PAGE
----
The building which houses the offices and presses of the Western Morning News in Plymouth is called locally "the ship", and it isn't hard to see why. Designed by Nicholas Grimshaw, the award-winning building looks like a land-locked liner heading inland, albeit with glass walls. Inside it is airily open plan with ship motifs throughout, including portholes, a boardroom in what looks like a ship's turret and a planked bridge to the reception.
It has been open about four years and school parties are welcome to tour around the presses and offices and come to the related workshops. This is all part of Newspapers in Education, a scheme set up by the Northcliffe Newspapers Group to encourage the involvement of children in their local newspaper. About 650 newspapers - around half the number in the UK - participate in the scheme. What they offer varies considerably. Sometimes newspaper staff visit schools to encourage the use of newspapers as a tool for learning.
Landulph County Primary, near Saltash in Cornwall, visited "the ship" last term. The visit, teacher Jo Carpenter said, was designed to tie in with key stage 1 and 2 work. The 86-pupil school had done a lot of newspaper-type work on school events and for historical projects, for example on the Vikings. They also had done projects on advertising.
The tour began in the newspaper training room, where the children were put into groups of eight, each with a tour guide. The first stop was at the presses, while they were running. Wearing ear plugs, they looked down from the viewing gallery at the huge web-offset presses, which are capable of printing 60,000 copies an hour, and the conveyor belts which carry the papers into a room to be sorted into bundles.
Moving to the advertising department, the guides explained the differences between classified and display ads and how they are sold. A tape-recording of someone telephoning to place a classified ad to sell a paddling pool brought the process to life. The importance of accuracy and the penalties of inaccuracy were emphasised.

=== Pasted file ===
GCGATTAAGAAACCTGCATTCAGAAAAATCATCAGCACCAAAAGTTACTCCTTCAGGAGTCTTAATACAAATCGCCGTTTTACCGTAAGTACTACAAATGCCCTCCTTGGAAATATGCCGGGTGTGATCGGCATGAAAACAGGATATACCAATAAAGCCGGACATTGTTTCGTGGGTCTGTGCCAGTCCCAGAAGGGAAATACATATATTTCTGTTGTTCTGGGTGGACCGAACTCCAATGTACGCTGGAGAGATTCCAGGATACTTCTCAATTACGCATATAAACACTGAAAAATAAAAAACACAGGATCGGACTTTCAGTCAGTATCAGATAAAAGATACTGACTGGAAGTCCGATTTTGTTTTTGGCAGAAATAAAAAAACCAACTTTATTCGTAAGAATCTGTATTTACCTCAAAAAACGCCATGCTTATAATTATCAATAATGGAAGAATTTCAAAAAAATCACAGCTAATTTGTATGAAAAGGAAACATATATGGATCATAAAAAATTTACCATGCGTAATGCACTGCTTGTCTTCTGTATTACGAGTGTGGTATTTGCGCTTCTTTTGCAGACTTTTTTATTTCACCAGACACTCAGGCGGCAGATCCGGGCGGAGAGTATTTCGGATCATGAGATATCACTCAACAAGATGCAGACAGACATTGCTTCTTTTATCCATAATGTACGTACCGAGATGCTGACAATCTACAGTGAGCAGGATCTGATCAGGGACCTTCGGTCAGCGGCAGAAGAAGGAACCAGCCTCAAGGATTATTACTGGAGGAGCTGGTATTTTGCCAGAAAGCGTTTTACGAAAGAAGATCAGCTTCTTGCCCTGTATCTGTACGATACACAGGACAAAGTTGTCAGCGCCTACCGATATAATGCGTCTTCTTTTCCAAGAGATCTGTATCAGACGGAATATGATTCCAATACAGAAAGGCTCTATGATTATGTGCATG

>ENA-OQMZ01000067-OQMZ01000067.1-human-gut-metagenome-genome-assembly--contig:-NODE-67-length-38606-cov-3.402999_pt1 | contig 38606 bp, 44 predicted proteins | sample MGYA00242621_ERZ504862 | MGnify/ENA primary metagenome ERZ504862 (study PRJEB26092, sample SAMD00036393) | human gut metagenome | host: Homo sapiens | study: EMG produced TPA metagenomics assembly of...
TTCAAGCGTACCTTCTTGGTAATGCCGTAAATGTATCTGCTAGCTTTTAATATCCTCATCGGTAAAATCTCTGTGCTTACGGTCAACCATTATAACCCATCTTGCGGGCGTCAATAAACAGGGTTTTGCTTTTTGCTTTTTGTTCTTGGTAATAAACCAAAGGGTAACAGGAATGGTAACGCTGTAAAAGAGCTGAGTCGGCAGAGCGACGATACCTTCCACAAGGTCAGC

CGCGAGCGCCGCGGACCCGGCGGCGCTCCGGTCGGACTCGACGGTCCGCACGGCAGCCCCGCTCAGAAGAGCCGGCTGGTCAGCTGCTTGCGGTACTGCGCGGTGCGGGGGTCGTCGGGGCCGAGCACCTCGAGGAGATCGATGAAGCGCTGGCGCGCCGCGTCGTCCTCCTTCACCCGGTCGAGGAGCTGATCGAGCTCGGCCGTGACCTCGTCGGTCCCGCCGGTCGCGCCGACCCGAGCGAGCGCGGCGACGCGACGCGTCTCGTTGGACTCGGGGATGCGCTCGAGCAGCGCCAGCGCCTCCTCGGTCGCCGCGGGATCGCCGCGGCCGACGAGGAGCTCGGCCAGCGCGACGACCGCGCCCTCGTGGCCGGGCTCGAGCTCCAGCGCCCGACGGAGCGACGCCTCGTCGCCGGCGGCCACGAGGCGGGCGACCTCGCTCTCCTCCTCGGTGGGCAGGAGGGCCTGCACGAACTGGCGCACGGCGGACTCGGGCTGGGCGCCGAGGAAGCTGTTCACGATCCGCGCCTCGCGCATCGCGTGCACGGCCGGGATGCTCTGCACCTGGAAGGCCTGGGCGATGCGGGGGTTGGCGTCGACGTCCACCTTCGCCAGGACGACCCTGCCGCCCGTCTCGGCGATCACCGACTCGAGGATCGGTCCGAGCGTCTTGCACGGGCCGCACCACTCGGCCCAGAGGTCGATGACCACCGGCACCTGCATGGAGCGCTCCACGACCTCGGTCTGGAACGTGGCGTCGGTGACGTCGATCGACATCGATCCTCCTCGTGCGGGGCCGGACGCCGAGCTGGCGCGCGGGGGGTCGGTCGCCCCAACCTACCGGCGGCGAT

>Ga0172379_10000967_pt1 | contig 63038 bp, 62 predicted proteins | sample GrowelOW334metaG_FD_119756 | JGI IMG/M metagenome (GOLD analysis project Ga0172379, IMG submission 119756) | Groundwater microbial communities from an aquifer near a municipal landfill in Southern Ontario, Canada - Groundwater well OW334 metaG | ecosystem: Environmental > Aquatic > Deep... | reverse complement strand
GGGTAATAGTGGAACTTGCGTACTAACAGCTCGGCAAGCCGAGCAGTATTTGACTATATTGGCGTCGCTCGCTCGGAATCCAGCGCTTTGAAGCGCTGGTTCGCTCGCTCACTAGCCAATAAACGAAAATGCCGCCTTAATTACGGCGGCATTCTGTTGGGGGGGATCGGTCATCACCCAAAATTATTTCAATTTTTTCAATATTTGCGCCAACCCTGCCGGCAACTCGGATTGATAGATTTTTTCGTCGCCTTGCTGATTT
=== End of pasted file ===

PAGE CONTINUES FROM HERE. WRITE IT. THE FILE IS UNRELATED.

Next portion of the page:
Before the groups moved into the editorial section they were shown how the parts of a page - the masthead, advertisements, news stories and pictures - are fitted together. The roles of reporters and sub-editors were explained, and the speed of news gathering was emphasised. "When Nelson died at the battle of Trafalgar it took two weeks for the news to reach this country. Now pictures can be sent from abroad via satellite in a few minutes," said one of the guides.
She explained the process of plate-making and illustrated how pictures are produced using only four colours: magenta, cyan, yellow and black. In the reel store the groups watched the gigantic rolls of newsprint, each about 12 miles long, being moved by forklift trucks and put on to the presses.
It was now back to the training room for lunch. In the afternoon workshop, the children took on different tasks, working to a deadline. Some wrote the articles while others composed headlines, drew pictures or prepared a bill board to advertise their edition. Hilary Braine, the workshop leader, then fitted the items together on a newspaper grid, made a negative and printing plate, and rolled off a sheet of newspaper for them to keep. Jo Carpenter was pleased; newspapers and all the work the school does in the newspaper format would make more sense to the children now, she said. "This is reality. They've worked to a deadline and they've got something to show for it."
For information on Newspapers in Education contact Northcliffe Newspapers in Education, 31 John Street, London WClN 2QB. Tel: 0171 400 1100. E-mail: ww.nie.northcliffe.co.uk.
Many newspapers offer tours or work with schools in other ways, so contact you local paper.